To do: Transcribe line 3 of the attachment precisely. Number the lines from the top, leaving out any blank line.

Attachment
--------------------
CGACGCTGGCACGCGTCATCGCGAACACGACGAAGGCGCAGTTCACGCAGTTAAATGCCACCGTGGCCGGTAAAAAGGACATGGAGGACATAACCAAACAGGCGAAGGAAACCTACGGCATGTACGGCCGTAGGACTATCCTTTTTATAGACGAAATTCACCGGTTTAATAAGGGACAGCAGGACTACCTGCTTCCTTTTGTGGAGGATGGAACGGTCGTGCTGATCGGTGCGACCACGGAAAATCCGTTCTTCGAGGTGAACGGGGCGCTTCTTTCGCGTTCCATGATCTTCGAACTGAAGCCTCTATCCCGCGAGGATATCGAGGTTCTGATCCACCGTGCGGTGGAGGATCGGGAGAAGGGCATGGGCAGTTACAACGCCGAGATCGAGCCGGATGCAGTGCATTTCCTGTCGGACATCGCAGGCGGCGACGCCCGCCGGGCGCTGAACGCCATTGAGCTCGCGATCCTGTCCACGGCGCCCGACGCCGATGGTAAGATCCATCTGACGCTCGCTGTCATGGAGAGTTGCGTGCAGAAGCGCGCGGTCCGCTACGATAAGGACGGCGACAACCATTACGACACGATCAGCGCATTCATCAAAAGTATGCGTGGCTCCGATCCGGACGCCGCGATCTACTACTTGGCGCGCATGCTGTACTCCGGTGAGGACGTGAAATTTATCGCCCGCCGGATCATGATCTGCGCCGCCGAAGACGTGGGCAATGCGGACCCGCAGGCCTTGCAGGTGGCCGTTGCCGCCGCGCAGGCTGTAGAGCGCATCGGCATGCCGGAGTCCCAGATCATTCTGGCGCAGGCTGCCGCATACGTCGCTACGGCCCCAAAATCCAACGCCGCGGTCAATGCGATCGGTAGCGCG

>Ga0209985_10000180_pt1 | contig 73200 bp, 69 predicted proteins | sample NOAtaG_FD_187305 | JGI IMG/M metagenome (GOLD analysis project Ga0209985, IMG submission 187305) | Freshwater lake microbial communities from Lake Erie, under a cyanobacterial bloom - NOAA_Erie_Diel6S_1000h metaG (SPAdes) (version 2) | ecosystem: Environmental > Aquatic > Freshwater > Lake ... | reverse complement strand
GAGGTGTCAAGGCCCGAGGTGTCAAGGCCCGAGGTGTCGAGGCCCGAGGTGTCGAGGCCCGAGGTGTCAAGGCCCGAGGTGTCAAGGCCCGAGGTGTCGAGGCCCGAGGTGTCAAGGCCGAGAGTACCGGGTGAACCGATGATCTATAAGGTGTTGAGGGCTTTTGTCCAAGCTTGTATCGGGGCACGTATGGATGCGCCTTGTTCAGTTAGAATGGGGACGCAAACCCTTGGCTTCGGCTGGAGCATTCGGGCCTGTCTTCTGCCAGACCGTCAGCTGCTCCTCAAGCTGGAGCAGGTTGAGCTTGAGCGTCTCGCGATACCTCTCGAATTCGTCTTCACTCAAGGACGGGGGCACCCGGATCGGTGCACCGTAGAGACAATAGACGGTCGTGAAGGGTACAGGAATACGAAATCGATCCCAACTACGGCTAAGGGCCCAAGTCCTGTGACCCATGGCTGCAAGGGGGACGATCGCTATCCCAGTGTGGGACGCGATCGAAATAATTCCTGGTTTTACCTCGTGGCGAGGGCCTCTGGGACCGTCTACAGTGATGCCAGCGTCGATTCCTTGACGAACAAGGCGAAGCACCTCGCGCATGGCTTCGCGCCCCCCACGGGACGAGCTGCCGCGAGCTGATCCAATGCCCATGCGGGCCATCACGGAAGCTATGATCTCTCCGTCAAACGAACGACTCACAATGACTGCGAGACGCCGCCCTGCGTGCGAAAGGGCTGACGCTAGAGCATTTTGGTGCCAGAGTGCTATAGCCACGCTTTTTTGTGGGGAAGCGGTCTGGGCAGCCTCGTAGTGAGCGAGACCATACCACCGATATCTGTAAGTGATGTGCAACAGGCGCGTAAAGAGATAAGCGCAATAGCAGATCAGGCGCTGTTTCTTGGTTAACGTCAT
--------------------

GAGGTGTCAAGGCCCGAGGTGTCAAGGCCCGAGGTGTCGAGGCCCGAGGTGTCGAGGCCCGAGGTGTCAAGGCCCGAGGTGTCAAGGCCCGAGGTGTCGAGGCCCGAGGTGTCAAGGCCGAGAGTACCGGGTGAACCGATGATCTATAAGGTGTTGAGGGCTTTTGTCCAAGCTTGTATCGGGGCACGTATGGATGCGCCTTGTTCAGTTAGAATGGGGACGCAAACCCTTGGCTTCGGCTGGAGCATTCGGGCCTGTCTTCTGCCAGACCGTCAGCTGCTCCTCAAGCTGGAGCAGGTTGAGCTTGAGCGTCTCGCGATACCTCTCGAATTCGTCTTCACTCAAGGACGGGGGCACCCGGATCGGTGCACCGTAGAGACAATAGACGGTCGTGAAGGGTACAGGAATACGAAATCGATCCCAACTACGGCTAAGGGCCCAAGTCCTGTGACCCATGGCTGCAAGGGGGACGATCGCTATCCCAGTGTGGGACGCGATCGAAATAATTCCTGGTTTTACCTCGTGGCGAGGGCCTCTGGGACCGTCTACAGTGATGCCAGCGTCGATTCCTTGACGAACAAGGCGAAGCACCTCGCGCATGGCTTCGCGCCCCCCACGGGACGAGCTGCCGCGAGCTGATCCAATGCCCATGCGGGCCATCACGGAAGCTATGATCTCTCCGTCAAACGAACGACTCACAATGACTGCGAGACGCCGCCCTGCGTGCGAAAGGGCTGACGCTAGAGCATTTTGGTGCCAGAGTGCTATAGCCACGCTTTTTTGTGGGGAAGCGGTCTGGGCAGCCTCGTAGTGAGCGAGACCATACCACCGATATCTGTAAGTGATGTGCAACAGGCGCGTAAAGAGATAAGCGCAATAGCAGATCAGGCGCTGTTTCTTGGTTAACGTCAT